Remembering Ann Emerson
October 29, 2014 by Laura
When Ann Emerson, the founding director of the Emerson Umbrella Center for the Arts, died this summer at her home in Maine, the lights flickered for everyone who was involved in that brave undertaking 32 years ago which now thrives as The Umbrella Community Arts Center.
Ann was at the core of its creation, directly (as the director) and through the immediate and extensive friendships and trust that she engendered in her fellow artists and the Concord community.
In a November, 1982 interview with the Concord Journal, Ann explained why she had packed up her dog and her two young daughters and moved East from her home state of Idaho to become the fledgling art center's first director:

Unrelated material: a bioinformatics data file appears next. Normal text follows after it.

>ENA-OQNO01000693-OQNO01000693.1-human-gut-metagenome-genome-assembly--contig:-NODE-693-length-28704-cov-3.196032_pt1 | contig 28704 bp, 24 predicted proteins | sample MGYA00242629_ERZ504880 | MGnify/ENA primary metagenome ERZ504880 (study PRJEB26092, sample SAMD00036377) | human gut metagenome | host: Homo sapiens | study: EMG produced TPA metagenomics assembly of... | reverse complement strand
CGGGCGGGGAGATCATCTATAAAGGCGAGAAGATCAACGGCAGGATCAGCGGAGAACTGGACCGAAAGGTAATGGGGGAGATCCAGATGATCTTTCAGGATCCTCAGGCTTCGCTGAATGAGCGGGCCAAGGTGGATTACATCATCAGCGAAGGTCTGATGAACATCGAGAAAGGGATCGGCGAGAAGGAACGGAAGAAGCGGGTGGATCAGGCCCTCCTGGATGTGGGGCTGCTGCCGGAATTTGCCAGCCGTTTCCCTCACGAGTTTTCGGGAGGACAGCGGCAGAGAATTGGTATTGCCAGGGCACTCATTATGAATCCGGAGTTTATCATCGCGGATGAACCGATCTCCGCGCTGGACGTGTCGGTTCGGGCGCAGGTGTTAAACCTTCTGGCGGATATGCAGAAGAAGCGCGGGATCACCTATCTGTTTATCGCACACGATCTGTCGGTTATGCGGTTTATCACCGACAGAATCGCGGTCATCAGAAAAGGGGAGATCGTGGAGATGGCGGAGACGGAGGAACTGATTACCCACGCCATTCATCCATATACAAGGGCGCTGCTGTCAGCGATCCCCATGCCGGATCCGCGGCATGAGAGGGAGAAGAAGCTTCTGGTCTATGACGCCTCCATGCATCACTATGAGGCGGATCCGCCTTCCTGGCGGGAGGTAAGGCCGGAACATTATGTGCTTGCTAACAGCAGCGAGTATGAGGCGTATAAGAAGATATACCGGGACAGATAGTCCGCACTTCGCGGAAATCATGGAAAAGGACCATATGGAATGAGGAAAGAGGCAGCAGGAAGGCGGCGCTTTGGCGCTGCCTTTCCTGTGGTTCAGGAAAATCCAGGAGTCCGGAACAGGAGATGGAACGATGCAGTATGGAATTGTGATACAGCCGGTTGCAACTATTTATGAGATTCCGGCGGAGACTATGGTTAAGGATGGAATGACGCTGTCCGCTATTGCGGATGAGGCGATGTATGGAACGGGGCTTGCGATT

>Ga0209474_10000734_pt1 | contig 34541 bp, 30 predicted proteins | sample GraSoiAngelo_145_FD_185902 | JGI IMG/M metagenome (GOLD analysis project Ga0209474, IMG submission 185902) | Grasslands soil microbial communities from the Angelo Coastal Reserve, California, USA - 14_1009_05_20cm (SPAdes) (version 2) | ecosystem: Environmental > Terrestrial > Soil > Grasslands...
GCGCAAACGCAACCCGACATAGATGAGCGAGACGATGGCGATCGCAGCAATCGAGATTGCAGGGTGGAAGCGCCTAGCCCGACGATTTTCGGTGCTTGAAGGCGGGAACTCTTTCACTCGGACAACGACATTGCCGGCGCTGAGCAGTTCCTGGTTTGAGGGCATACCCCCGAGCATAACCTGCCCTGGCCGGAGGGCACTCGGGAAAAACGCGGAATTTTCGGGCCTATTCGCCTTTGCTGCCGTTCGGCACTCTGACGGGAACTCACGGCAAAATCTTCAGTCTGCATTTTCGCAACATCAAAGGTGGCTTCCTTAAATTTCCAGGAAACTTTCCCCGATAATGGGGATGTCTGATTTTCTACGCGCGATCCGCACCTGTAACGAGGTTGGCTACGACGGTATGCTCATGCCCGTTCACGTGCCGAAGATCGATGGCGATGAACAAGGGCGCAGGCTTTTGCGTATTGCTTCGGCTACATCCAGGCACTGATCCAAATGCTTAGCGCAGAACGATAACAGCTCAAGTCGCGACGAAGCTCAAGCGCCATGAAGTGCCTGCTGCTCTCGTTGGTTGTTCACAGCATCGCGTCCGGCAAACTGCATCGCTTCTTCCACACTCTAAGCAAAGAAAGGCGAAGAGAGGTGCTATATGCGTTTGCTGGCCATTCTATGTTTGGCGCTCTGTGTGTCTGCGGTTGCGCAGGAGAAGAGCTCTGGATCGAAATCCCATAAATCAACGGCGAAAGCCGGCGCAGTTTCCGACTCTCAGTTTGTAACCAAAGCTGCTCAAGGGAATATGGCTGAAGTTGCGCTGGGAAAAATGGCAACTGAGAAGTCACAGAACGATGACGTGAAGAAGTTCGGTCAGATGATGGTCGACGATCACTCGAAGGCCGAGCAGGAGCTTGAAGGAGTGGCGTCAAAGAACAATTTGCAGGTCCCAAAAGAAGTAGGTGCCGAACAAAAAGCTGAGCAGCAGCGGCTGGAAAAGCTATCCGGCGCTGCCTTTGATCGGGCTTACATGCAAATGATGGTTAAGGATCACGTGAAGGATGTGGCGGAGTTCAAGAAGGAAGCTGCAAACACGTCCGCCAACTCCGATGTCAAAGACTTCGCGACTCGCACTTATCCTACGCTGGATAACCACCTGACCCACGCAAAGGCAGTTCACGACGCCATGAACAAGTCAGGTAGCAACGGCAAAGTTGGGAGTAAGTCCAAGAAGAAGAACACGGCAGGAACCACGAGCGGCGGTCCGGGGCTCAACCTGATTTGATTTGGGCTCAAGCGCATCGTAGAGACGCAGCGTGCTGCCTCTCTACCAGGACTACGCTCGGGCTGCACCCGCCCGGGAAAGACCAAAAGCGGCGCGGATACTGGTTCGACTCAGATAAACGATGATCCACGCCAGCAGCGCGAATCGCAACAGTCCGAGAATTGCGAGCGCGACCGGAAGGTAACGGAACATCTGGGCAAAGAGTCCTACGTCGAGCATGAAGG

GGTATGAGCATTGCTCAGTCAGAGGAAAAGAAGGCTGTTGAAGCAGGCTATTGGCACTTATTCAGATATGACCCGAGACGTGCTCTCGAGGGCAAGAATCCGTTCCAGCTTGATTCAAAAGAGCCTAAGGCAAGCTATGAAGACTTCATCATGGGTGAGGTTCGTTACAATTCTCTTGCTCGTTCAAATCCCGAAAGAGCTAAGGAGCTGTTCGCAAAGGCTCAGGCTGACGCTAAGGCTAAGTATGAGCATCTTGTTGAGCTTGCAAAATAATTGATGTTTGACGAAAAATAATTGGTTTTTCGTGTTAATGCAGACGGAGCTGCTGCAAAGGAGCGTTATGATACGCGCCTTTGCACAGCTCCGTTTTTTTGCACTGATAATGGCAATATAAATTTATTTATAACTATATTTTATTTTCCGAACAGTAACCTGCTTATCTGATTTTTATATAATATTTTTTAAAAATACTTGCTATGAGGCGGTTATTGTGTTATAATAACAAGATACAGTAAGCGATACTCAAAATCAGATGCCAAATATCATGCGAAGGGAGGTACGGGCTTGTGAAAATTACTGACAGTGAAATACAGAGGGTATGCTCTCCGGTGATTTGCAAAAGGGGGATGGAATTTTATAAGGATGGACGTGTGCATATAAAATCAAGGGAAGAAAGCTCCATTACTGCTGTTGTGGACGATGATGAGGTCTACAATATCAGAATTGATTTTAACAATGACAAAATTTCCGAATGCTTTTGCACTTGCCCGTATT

“I became interested in the Emerson Umbrella because we have the same basic philosophy. We believe that art and community are important partners, that the process of creativity can be applied to almost every element of daily life, and that the arts are vital to the human experience. Fifty artists representing a variety of arts in one building, and the possibilities of an educational program evolving from that, is unique and ideal – almost Utopian.”
This "Utopia" was, to many eyes, a shambles. The 1929 Emerson Building, Concord's first high school, had been closed for years. In the 1970s the building had been partially renovated for school administration offices, but school populations declined, the Ripley School became vacant, and the administration moved to Ripley instead.